Crowd sourced equity funding
A brief on what you need to know
In September 2013, the Corporations and Markets Advisory Committee (CAMAC) released a discussion paper outlining details of, and inviting submissions on, its review of crowd sourced equity funding (CSEF). This followed the Australian Securities & Investments Commission (ASIC) releasing guidance back in August 2012 to promoters of crowd funding (in its broader forms) clarifying those arrangements which may be subject to regulation under the Corporations Act 2001 (Cth) (Act).
What is CSEF?
CSEF is a specific form of crowd funding. It is a relatively new and evolving type of capital raising whereby companies raise early stage funding by offering online small debt or equity interests to a large number of investors. Broadly, CSEF involves the pooling together of small financial contributions made predominantly by retail investors through an online investment website in support of a specific project or business idea that has typically been promoted using social media.
Why is CAMAC focused on CSEF?
CSEF is receiving increasing attention internationally as an alternate form of corporate fundraising, with a number of countries having already enacted legislation (namely the United States, Italy and New Zealand) or considering enacting legislation (namely Canada, France and the United Kingdom). This global interest stems from the perceived potential for CSEF to promote investment activity to aid economic recovery from the global financial crisis.
Historically, crowd funding has not involved the issue of securities. However, in some jurisdictions, CSEF is emerging as a way for businesses - particularly small to medium sized enterprises - to raise capital by issuing securities.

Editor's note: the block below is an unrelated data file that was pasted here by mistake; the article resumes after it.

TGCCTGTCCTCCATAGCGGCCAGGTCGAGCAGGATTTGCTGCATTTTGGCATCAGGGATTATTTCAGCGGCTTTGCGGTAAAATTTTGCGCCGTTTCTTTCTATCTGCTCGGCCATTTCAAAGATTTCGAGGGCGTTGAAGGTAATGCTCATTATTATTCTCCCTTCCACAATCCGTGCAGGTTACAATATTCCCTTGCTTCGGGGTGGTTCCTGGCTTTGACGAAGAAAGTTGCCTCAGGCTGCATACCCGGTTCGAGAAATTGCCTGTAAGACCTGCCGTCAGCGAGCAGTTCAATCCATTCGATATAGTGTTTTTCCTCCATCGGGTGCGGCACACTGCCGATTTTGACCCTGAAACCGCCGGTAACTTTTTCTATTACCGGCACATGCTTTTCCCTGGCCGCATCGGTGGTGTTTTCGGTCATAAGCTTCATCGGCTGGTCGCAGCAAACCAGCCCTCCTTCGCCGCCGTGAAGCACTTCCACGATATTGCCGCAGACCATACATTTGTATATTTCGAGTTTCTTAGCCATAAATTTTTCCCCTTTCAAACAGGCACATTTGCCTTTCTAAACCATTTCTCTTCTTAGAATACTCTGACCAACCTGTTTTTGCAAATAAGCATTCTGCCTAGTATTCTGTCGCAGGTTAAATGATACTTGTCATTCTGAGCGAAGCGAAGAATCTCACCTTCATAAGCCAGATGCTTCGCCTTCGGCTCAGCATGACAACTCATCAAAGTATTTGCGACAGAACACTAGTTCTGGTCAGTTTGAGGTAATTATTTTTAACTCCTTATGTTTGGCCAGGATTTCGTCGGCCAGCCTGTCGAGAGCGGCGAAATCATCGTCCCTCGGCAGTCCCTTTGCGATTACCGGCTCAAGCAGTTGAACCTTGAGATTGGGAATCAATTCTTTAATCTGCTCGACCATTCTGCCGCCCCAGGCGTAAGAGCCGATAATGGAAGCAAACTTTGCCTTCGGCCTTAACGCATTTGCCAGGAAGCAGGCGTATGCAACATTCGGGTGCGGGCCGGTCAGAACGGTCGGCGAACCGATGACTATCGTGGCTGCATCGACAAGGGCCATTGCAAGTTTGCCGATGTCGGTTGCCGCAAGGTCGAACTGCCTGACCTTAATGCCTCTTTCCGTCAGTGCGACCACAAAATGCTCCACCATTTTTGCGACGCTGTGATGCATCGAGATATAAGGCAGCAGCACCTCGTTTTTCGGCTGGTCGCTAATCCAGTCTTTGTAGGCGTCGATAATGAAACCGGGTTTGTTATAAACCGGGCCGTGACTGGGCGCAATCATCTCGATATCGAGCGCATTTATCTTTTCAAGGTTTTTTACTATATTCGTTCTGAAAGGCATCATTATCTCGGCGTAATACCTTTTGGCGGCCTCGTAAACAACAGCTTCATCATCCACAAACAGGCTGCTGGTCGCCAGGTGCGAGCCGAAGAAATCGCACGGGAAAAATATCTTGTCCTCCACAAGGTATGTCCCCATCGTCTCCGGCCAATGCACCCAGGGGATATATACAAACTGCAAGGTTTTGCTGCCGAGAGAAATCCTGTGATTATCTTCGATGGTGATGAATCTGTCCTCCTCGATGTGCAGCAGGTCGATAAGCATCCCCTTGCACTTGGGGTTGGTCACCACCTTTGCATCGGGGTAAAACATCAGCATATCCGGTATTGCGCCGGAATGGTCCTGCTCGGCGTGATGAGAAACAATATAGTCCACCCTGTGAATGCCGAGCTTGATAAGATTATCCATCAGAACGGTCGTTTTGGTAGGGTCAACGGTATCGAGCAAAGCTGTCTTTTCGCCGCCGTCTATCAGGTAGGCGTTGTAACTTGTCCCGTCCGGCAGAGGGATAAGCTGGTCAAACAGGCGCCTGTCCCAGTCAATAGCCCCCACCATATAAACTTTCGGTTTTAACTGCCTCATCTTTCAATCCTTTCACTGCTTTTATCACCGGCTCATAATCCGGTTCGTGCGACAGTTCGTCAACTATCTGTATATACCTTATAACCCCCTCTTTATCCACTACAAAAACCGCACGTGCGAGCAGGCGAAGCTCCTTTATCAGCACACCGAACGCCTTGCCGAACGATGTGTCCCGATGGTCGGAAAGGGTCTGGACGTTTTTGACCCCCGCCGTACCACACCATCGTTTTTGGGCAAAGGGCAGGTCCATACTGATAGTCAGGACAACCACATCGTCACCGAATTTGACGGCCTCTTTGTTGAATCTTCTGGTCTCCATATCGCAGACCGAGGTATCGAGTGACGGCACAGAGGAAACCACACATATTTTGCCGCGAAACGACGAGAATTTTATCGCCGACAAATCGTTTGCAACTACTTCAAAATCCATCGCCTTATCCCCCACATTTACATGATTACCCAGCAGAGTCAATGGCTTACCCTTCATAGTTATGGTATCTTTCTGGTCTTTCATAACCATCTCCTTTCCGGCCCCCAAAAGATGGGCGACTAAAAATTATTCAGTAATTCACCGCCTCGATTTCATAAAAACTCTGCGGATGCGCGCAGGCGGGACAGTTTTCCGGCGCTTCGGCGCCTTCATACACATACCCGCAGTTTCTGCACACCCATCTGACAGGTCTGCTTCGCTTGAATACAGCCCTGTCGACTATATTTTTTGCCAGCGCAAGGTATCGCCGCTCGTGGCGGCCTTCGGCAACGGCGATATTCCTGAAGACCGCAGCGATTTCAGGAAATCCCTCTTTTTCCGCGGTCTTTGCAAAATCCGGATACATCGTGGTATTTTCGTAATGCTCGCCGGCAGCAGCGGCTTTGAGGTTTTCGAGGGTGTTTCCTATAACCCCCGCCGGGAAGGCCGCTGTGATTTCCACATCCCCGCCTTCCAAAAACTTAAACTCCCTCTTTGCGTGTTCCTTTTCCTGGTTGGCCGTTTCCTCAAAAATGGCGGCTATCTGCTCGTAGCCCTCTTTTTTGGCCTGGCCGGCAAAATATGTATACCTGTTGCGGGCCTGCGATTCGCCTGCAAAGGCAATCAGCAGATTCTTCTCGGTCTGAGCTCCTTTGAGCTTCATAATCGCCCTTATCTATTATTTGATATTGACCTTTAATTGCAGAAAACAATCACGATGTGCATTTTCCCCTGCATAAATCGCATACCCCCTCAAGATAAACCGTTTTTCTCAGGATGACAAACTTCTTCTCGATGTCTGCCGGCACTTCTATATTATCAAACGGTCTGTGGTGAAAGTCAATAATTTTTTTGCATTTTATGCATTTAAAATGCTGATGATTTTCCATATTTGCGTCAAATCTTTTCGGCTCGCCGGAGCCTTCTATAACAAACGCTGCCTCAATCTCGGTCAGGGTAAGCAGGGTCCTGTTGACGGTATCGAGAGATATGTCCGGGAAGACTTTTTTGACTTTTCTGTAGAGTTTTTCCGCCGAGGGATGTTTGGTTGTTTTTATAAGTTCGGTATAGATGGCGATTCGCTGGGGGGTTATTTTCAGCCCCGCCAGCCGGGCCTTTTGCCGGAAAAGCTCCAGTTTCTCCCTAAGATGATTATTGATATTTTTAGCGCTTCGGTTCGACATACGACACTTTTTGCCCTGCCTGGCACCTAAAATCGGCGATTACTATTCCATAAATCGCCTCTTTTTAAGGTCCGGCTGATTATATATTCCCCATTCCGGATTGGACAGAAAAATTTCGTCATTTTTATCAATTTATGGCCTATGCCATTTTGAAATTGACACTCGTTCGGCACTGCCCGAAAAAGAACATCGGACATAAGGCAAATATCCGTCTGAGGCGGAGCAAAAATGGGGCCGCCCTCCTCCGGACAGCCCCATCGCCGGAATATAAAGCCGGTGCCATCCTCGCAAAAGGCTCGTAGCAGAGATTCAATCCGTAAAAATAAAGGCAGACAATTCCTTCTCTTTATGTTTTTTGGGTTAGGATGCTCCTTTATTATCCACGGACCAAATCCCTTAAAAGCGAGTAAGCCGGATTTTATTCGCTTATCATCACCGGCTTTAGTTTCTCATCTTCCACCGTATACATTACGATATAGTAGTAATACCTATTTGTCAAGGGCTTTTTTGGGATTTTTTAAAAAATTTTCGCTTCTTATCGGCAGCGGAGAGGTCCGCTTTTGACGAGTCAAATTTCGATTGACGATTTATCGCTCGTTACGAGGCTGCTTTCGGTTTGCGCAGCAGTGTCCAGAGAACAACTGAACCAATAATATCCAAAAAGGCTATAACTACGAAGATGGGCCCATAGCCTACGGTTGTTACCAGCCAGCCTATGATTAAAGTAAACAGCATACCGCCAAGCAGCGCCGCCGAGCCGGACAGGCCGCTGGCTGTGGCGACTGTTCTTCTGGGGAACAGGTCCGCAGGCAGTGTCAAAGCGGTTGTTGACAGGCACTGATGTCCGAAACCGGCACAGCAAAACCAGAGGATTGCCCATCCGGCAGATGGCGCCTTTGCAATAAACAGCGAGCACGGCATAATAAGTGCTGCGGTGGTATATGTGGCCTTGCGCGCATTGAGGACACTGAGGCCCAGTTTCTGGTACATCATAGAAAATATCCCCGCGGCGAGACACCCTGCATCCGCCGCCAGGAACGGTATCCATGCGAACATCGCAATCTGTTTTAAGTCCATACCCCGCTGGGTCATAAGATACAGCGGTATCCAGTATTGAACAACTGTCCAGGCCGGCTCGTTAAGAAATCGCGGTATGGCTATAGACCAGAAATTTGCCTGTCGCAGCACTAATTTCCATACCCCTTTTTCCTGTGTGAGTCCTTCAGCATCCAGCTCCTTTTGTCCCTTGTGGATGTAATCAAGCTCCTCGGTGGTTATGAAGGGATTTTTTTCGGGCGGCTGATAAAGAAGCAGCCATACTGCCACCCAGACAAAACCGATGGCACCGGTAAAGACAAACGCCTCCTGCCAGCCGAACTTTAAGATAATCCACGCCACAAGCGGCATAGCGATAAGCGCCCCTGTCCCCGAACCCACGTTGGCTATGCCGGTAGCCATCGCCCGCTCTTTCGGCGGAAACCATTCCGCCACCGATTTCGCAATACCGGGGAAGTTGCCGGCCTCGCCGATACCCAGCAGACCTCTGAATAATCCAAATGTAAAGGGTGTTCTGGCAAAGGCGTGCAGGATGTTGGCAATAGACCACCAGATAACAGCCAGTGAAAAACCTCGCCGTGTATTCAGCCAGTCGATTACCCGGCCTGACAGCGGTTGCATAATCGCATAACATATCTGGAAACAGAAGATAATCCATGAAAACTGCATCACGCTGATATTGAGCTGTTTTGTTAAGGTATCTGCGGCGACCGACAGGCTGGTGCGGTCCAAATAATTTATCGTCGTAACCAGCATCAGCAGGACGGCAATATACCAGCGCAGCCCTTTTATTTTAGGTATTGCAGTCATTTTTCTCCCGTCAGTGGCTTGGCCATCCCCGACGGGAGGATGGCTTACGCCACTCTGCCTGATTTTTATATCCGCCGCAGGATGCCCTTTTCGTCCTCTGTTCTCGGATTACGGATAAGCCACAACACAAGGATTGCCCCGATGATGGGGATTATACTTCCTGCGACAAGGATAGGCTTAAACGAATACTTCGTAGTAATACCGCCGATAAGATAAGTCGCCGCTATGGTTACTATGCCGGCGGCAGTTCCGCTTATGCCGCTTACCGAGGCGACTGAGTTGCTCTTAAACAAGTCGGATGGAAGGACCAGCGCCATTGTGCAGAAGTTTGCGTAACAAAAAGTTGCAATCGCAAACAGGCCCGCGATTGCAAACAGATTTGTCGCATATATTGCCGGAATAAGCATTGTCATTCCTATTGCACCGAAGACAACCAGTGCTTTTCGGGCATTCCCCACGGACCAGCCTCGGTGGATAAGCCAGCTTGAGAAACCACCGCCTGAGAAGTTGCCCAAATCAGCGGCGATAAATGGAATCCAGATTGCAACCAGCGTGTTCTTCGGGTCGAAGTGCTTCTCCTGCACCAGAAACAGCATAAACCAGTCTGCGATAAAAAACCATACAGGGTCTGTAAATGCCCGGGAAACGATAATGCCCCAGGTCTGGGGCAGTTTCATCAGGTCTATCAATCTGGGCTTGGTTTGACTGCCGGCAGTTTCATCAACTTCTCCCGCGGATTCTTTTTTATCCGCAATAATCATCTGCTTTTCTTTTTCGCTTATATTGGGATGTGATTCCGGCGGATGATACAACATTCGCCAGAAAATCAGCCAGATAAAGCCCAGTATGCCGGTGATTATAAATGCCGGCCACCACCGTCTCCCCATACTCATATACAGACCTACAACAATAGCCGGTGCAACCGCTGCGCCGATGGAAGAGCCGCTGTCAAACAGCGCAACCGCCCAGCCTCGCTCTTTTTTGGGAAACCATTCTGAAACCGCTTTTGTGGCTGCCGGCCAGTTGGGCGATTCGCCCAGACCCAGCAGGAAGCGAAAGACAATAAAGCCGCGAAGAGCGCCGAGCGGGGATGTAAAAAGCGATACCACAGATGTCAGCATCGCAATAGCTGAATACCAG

CAMAC considers that this form of fundraising carries a series of risks for investors, including fraud or misappropriation of investors' funds by the CSEF promoter or website operator and failure to receive a return on investment due to a project being unsuccessful or not completed.
What is the focus of CAMAC's review of CSEF?
CAMAC's review of CSEF is centred on whether it should be regulated in a manner different to traditional capital raisings.
Although CSEF is theoretically available in Australia, it would be subject to compliance with the fundraising, licensing and other requirements of the Act. Depending on the arrangements, CSEF could potentially involve:
• an offer of securities requiring a disclosure document in accordance with Chapter 6D of the Act; and/or
4 October 2013
1. Existing regulation theoretically accommodates but does not adequately deal with the CSEF phenomenon.
2. Regulatory change is required to facilitate active use of this form of fundraising in Australia, and to ensure that Australia and its entrepreneurial community are well placed to reap the benefits of CSEF.
3. A bespoke regulatory system is required to deal with the very unique aspects of CSEF so as not to tamper with the well established and understood principles for traditional fundraising.
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• the carrying on of a financial services business for which a licence is required under Chapter 7 of the Act.
Accordingly, the applicable regulatory requirements for corporate fundraising in Australia are not well suited for CSEF.
What options are being considered by CAMAC in respect of CSEF?
The key objective of CAMAC's review is to ensure an appropriate balance is reached between facilitation and regulation of this form of fundraising. In considering the appropriate regulatory response to the increasing prevalence of CSEF, CAMAC has identified the following five policy options:
1. No change to existing regulation